When he had spoken, William turned with an expressive smile.

"Still, who knows? I rather like the girl. She has no humbug about her--no pretence, that's to say. You see how she dresses."

"A bad sign, I'm afraid."

"Well, no, not in this case, I think. Her home accounts for it. That old ass, Mumbray, and his wife make things pretty sour for her, as the Germans say; at least, I guess so."

"I don't dislike her appearance--intelligent at bottom, I should imagine."

There followed a long silence. Eustace broke it by asking softly:

"And how do things go with you?"

"The same as ever. Steadily down-hill I had better let the place before it gets into a thoroughly bad state. And you?"

His brother made no answer, but sat with bent head.

"You remember Stark," he said at length, "the lawyer? He wants me to stand for Polterham at the next election."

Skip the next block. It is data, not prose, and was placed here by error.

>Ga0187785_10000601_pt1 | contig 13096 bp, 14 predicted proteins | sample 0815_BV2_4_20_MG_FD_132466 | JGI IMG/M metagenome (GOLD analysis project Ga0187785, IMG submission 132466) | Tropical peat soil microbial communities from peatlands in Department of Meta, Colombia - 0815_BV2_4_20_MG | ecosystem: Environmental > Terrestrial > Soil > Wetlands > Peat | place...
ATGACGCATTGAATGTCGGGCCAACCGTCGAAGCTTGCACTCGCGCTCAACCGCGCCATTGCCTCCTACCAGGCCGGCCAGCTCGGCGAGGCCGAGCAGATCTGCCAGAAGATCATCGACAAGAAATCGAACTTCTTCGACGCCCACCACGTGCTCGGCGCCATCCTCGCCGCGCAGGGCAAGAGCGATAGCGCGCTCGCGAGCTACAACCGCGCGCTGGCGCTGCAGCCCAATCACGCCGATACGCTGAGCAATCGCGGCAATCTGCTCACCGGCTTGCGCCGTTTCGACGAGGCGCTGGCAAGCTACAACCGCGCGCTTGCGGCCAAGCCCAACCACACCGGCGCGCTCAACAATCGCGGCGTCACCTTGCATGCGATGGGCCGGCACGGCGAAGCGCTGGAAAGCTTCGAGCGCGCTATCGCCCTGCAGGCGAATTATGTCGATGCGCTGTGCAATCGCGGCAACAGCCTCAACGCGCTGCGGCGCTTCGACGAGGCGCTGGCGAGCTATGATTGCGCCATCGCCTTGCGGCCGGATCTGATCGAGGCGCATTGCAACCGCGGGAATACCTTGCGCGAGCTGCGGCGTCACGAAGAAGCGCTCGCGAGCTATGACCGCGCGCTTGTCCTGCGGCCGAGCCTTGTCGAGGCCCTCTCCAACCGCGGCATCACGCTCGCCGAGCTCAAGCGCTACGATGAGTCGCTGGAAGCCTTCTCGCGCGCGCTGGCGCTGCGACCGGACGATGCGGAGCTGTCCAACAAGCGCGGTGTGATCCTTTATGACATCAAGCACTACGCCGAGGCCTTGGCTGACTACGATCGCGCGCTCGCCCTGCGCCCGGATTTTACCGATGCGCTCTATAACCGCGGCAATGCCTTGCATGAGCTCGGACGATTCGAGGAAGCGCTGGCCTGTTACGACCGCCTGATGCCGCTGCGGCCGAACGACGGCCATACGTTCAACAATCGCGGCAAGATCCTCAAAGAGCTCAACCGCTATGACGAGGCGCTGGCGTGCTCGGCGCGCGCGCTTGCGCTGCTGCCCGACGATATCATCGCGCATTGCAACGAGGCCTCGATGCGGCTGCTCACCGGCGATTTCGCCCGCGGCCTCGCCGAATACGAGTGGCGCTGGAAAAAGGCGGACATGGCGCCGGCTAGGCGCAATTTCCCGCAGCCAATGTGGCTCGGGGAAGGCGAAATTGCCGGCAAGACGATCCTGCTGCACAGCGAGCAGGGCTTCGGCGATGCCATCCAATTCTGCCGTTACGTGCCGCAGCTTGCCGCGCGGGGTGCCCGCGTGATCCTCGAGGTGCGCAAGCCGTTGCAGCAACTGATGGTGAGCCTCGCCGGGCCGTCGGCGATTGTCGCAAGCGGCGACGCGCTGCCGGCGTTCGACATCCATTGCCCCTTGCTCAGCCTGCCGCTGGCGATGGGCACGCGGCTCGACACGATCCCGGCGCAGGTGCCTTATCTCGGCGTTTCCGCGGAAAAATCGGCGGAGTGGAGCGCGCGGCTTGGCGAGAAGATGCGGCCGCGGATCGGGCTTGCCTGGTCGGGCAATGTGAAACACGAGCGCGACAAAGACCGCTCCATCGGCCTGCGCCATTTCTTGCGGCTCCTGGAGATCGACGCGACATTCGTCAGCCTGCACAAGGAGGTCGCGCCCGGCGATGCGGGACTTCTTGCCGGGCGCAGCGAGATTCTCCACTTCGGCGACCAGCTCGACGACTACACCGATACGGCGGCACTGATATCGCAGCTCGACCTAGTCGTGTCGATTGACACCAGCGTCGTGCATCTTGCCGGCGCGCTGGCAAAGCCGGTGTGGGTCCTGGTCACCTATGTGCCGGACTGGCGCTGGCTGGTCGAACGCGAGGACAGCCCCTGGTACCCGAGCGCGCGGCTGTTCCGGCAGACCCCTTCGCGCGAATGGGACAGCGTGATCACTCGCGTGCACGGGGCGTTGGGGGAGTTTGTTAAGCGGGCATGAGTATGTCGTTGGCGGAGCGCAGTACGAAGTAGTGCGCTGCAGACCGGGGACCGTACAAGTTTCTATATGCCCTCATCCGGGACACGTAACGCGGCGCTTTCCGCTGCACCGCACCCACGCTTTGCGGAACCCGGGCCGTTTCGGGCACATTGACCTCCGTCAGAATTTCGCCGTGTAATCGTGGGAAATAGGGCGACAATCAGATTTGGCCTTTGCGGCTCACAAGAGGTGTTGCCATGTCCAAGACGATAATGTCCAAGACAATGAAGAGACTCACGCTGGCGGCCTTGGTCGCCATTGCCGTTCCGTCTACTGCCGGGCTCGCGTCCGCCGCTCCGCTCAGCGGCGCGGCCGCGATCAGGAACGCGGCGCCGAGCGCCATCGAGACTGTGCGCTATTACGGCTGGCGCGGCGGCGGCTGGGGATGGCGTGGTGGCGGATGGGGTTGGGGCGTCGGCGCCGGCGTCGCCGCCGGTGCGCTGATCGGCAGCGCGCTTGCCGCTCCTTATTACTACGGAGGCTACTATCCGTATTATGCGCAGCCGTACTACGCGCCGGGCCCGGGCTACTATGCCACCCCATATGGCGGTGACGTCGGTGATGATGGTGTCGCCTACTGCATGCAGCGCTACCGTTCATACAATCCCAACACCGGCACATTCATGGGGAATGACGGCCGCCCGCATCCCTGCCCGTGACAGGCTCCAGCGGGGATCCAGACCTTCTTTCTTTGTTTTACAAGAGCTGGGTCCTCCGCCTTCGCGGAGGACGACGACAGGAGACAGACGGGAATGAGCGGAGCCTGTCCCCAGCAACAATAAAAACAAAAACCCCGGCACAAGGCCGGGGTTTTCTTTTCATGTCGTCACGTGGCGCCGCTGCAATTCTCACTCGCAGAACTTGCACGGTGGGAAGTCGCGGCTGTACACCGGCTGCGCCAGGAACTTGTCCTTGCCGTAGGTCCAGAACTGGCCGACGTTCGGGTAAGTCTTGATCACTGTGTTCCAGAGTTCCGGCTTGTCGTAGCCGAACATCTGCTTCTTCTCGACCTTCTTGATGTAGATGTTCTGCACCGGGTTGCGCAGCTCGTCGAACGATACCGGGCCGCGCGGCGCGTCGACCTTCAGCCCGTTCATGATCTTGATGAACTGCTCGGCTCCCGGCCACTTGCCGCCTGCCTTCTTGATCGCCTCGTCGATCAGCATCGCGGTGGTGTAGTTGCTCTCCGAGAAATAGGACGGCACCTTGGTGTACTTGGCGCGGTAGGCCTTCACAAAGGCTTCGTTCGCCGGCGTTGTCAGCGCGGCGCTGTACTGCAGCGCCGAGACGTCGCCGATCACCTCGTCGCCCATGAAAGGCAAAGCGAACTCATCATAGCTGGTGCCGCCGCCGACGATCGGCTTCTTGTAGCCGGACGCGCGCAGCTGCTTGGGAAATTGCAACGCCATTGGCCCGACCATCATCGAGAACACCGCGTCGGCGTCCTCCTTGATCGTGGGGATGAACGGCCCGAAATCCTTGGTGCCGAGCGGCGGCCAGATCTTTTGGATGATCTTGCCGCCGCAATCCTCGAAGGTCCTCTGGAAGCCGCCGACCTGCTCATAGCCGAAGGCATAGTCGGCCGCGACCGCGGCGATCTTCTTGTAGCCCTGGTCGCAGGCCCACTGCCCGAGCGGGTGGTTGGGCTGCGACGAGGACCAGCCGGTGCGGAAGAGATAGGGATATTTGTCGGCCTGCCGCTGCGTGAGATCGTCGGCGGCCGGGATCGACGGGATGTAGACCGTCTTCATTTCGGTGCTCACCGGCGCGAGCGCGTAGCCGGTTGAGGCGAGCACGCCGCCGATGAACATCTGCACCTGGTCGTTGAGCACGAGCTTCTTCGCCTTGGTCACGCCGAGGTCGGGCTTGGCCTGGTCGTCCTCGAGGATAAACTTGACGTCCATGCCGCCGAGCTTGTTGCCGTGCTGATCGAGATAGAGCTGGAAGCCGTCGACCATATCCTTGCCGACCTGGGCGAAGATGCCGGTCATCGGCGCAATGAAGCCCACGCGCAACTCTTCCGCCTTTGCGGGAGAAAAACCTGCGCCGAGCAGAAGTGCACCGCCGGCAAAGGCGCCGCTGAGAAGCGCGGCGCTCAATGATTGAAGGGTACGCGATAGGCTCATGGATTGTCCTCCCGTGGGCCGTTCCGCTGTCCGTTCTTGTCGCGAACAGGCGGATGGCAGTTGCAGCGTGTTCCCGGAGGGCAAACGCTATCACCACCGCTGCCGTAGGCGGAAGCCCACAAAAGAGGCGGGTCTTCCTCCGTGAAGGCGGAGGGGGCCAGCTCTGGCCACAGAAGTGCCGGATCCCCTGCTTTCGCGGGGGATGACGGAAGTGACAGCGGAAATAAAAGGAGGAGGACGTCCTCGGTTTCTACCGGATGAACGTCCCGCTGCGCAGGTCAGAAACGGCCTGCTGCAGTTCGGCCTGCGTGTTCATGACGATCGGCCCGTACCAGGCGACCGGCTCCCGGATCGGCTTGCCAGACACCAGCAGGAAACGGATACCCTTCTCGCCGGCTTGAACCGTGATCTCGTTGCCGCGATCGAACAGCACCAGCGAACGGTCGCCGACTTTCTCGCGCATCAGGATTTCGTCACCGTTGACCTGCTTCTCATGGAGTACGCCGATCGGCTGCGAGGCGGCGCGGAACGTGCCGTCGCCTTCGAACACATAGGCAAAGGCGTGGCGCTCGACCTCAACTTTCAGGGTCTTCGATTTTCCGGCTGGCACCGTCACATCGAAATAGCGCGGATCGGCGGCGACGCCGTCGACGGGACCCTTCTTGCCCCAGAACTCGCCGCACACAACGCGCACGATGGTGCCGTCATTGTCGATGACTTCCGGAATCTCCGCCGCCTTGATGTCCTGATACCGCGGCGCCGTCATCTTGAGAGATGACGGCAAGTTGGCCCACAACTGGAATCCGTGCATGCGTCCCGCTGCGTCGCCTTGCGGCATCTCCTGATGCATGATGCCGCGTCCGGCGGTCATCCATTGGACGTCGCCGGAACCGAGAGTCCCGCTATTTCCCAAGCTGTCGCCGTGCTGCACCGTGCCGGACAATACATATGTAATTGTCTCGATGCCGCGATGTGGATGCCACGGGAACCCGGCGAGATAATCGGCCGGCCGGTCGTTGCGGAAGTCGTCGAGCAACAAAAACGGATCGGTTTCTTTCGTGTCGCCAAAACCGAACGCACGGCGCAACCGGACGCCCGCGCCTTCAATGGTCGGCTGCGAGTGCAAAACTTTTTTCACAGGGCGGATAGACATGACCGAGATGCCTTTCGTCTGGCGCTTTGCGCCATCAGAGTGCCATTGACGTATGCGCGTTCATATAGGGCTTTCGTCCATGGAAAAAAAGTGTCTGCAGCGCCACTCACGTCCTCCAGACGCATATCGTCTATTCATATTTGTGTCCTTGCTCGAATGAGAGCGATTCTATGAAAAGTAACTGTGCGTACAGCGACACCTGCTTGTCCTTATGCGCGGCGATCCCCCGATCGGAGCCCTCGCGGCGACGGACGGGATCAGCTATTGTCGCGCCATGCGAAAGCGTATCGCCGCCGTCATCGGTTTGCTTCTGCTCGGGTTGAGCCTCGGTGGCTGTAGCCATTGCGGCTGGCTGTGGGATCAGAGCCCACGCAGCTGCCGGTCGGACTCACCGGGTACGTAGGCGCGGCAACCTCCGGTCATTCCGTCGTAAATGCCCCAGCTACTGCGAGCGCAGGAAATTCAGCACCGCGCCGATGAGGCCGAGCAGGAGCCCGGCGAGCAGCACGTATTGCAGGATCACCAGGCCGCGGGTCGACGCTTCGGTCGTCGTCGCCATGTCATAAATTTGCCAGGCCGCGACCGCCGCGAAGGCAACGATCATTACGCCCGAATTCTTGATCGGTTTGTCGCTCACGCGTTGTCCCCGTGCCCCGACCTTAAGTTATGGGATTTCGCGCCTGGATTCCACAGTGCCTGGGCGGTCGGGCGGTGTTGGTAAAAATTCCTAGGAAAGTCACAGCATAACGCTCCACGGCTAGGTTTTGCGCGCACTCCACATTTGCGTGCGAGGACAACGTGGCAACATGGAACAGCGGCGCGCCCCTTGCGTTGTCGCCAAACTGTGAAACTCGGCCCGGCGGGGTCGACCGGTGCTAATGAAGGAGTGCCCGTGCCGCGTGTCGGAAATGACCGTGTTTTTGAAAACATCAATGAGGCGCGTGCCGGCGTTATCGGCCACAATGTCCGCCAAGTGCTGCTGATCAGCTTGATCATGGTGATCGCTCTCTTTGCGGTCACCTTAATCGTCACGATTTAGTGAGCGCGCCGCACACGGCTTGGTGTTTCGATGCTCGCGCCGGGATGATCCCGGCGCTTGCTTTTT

"You? In place of Welwyn-Baker?"

"No; as Liberal candidate; or Radical, if you like."

"You're joking, I suppose!"

"Where's the impossibility?"

Their eyes met.

"There's no absurdity," said William, "in your standing for Parliament; au contraire. But I can't imagine you on the Radical side. And I don't see the necessity of that. Welwyn-Baker is breaking up; they won't let him come forward again, even if he wishes. His son is disliked, and would have a very poor chance. If you cared to put yourself in touch with Mumbray and the rest of them --by love! I believe they would welcome you. I don't know of any one but the Welwyn-Bakers at all likely to stand."